ladies have been asked to assist and
sewing machines will be in use,
brought for the day by the different
members. Lahaina has done her
share before this, but hopes from now
on to do more, under regular hours
and systematic planning.
The Haiku women meet every other
Thursday afternoon, and also take
home, work to finish. There is no reg
ular place of meeting, but Mrs. W. I
Wells, who has charge in this district
arranges meetings with the different
At Kula, Miss Adela Adams has
Entered Of Record
MASAICHI TANAKA to M. A. Tavares
35 sq. ft. of Lot 2. Faia, Hamakua
poko, Maul, Aug. 23, 1917. $10.
E. C. MELLOR & VF. to Francisco
de C. Vnsconcellos, Lot 19 L. P.
6C71 & Lot 21 L. P. 6671, Kuiaha,
Pauwela, Maui, Aug. 29, 1917. ?6,2.r.O
DAVID HOKOANA & VF. to Lui Ho-
koana, et. als; int. in 19 20 100 A.
land, Kuau, Hamakuapoko, Maui,
Aug. 23, 1917.
DEN KAMAKAU to Mayamoto Etaro
int. in Lot 27, C.r. G2t3, Pulehulki,
Ac, Kula, Maui, Aug. 27, 1917. 7
years $15 per an.
DANK OF MAUI LTD.. to Goo Lip, int
In leaseholds, Front St. Lahaina,
Maul, Aug. 20, 1917.$4500.
KAAI In Honolulu, Sept. 1, 1917,
William Kaai, of 990 King street,
married, carpenter, a native of Wai
luku, Maul, 45 years old.
offered the use of her cottage, one day
a week, and under the care of Mrs.
Dora von Tempsky, work in the good
cause will soon be under way.
Subscriptions from the men of Maui
have been generous, and enable the
workers here to supply much of the
material which is used. Any amount,
small or large is welcomed and appre
ciated, and plays its part in helping
in the care steadily required to keep
our boys in health, and assist those
who are shedding their blood for us,
to make a good recovery from their
THE LIVE AUCTIONER
FOR MAKAWAO DISTRICT
Residence and Postoffice: Makawao
Phone: Tarn Yau.
V)'7 7uV'. l
CALIFORNIA'S FINEST CANNED FRUITS AND VEGE
TABLES ARE PACKED UNDER THE
DEL MONTE BRAND
. FOR SALE EVERYWHERE.
GONSALVES & CO., Ltd.
74 Queen Street
HONOLULU, T. II.
Wailuku Construction and Drayage Co., Ltd.
TRANSFERING AND DRAYING
I They Satisfy! 7
H and yet
p, MILD! MfcP, jpJW? E
m i V'ff Hi Sfnl ri II
A very timely and important lesson along Food Conservation lines
can be gleaned from the following taken from the Country Gentleman :
Suppose you were to read such an advertisement as this in your
daily paper :
For sale, for cash on delivery, fat for frying, $4.05 a pound. Goose-
fat. $3.36 a pound. Duck fat lA pound, SI. 1.5. halted goose leg VMc
each. Larded goose breast, $2.08 per pound. Fresh fowls, $1.01 per
pound and up. Young country laying hens, $3.32 each. Well-fed,
snow-white Emden giant geese, $11.01 to $19.00 each. Horseflesh, 53
to 86 cents a pound.
These are exact quotations taken from advertisements in German
newspapers during last June. Of course the advertisements are ad
dressed more particularly to the rich. Even horseflesh has become a
luxury beyond reach of the common people. Evidently the scarcity ol
fats has not been exaggerated in reports trom other sources.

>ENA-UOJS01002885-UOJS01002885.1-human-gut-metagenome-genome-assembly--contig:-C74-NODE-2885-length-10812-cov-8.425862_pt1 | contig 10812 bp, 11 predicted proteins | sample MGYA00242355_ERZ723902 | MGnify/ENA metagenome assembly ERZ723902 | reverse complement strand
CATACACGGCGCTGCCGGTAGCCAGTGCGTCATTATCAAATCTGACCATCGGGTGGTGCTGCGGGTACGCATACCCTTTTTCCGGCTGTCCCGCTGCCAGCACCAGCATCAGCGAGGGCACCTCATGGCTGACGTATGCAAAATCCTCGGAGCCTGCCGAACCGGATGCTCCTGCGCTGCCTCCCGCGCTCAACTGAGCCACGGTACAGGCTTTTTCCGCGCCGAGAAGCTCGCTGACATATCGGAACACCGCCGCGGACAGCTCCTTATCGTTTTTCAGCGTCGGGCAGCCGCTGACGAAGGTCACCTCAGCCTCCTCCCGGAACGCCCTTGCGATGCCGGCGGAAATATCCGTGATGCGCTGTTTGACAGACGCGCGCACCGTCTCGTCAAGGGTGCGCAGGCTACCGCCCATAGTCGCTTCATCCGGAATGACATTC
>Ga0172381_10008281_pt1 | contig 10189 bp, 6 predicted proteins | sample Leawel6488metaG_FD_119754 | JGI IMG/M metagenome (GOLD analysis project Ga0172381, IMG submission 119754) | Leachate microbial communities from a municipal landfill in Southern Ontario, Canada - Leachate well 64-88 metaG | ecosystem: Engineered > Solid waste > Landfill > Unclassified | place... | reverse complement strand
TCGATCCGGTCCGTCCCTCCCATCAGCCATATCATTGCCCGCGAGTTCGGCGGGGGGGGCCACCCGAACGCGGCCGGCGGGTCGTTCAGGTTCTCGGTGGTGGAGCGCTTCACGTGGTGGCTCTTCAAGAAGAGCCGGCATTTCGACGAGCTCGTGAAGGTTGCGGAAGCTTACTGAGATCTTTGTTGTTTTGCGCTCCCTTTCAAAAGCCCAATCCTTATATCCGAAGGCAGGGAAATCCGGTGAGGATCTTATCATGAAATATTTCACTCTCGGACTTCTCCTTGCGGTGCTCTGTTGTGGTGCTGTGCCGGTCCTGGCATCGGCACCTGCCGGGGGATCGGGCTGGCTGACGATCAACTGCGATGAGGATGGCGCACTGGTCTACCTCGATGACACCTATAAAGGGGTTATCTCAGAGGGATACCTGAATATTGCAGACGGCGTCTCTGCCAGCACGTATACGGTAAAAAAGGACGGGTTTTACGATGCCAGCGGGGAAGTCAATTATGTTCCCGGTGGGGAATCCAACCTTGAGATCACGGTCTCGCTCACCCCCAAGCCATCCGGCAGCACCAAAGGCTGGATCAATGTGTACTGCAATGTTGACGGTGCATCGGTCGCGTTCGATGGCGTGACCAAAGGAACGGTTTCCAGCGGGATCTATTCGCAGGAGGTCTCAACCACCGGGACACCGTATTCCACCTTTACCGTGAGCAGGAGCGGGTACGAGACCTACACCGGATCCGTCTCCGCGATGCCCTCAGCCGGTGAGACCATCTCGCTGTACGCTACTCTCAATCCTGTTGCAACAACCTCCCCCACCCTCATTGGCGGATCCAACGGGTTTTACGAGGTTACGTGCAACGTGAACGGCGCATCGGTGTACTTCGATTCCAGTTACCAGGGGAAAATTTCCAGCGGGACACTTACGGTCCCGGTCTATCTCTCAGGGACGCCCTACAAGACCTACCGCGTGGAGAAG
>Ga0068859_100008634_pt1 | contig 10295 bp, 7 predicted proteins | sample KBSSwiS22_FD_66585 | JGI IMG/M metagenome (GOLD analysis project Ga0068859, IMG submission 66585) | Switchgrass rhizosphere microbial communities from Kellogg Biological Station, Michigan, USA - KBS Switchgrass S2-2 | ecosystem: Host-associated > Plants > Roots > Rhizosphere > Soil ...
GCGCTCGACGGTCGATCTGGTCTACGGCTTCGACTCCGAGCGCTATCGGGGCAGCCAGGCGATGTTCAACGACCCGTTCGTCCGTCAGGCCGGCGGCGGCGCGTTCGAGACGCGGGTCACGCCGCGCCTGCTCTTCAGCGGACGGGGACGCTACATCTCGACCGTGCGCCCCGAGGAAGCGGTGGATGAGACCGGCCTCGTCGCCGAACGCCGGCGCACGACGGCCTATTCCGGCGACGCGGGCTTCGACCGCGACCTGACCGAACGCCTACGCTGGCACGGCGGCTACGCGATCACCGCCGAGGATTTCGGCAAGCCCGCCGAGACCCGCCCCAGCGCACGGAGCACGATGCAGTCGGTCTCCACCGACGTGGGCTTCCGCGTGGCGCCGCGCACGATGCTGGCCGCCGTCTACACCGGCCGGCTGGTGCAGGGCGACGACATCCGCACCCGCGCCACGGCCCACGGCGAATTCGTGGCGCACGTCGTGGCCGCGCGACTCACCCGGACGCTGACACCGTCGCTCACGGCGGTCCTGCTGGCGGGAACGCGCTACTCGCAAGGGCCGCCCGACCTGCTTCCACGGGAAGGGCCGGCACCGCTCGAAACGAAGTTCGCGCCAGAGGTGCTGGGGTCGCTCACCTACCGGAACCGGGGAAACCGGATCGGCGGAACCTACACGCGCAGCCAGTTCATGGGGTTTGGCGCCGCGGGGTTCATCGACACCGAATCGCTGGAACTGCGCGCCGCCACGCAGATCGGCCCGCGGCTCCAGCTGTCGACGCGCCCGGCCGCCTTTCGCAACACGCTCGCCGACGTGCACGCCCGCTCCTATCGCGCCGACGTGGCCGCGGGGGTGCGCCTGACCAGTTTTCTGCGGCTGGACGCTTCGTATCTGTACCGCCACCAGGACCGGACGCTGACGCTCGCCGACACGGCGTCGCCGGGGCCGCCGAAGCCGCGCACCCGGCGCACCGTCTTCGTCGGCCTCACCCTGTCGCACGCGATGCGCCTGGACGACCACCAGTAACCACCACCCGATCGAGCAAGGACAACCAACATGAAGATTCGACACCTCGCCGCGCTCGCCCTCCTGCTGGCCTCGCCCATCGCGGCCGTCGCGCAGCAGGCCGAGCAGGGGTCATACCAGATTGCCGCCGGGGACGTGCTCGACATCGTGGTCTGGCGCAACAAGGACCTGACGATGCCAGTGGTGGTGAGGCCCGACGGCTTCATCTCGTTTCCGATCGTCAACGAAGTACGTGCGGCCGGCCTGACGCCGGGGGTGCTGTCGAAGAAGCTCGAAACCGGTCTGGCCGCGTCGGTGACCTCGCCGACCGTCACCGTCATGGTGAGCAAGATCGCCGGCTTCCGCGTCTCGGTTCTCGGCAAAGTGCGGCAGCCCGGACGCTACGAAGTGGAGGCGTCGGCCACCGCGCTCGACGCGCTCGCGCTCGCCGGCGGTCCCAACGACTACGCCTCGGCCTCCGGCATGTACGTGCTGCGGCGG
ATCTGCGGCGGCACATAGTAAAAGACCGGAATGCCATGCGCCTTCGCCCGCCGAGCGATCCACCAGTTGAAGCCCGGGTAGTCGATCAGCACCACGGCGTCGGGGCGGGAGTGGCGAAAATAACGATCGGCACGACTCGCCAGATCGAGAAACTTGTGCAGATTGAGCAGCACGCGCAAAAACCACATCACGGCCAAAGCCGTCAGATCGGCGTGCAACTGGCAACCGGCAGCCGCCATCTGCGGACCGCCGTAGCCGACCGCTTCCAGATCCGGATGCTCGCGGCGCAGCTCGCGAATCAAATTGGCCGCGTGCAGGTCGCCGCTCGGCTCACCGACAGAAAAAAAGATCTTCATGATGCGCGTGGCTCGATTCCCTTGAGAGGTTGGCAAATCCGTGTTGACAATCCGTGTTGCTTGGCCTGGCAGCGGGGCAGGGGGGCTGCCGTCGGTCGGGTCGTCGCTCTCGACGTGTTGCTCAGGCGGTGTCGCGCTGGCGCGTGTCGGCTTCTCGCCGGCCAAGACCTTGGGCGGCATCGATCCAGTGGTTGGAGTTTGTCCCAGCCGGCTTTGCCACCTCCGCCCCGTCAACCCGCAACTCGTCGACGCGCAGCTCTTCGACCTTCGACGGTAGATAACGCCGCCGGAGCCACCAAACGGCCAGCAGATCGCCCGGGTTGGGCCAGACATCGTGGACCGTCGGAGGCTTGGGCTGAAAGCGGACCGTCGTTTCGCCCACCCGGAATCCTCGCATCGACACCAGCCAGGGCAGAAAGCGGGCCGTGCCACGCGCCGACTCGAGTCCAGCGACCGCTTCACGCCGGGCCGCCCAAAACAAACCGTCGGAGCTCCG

The agitation started by Delegate Kuhio against putting the Nat
ional Guard of Hawaii in the stay-at-home class seems to have borne
fruit, for the latest wireless news received indicates that the Guard is
to be mustered into the National Army very soon. The drafting of men !
for the army from this Territory waits on the completion of the regis
tration lists of Oahu and of the County of Hawaii. Very soon the
boys will be marching away, and with that act will come home the real
ization that the nation is at war.
..... -L... y.-.:L-.:t,:-Jt:i:..:. -.,6,X.-I
KAHULUI RAILROAD CO.'S
The Territorial Food Commission is handing out to the public some
advice on what to eat and where to put the brakes on the eating habit.
A perusal of the official leaflet gives the impression that the eating
restrictions are intended for Caucasians only and those who have ac
quired the eating habits of that class. The Asiastics, by far the largest
element of our population, are left to enjoy their bowls of rice and tish
unwarned of the dangers of a food shortage to arise from unrestrained
ly satisfying the cravings of a normal appetite.
ORDER IT BY MAIL!
Our MAIL ORDER DEPARTMENT Is ex
ceptionally well equipped to handle all your
Drug and Toilet wants thoroughly and at once.
We will pay postage on all orders of 50c
and over, except the following:
Mineral Waters, Baby Foods, Glassware
and articles of unusual weight and small ralue.
Non-Mallable: Alcohol, Strychnine,
Rat Poisons, Iodine, Ant Poison, Mercury
Antiseptic Tablets, Lyiol, Carbolic Acid,
Gasoline, Turpentine, Benzine and all
other poisonous or Inflammable articles.
If your order Is Tery heary or contains
much liquid, we suggest that you have It sent
Benson, Smith & Co., Ltd.
Lunkenheimer Engineering Specialties
Brass Regrinding Globe Valves
Sizes-In Inches: VQt 14, , V2t 1, 1 14, 1 V2, 2, 2V2t 3, 3!2, 4
These valves can be reground without being removed from the pipe,
and can be packed under pressure.
Prices on Application.
SERVICE EVERY SECOND
THE REXALL 8TORE
Telephones 1652 and 2012
Connecting all Departments
Kahului, Maui, T. 11.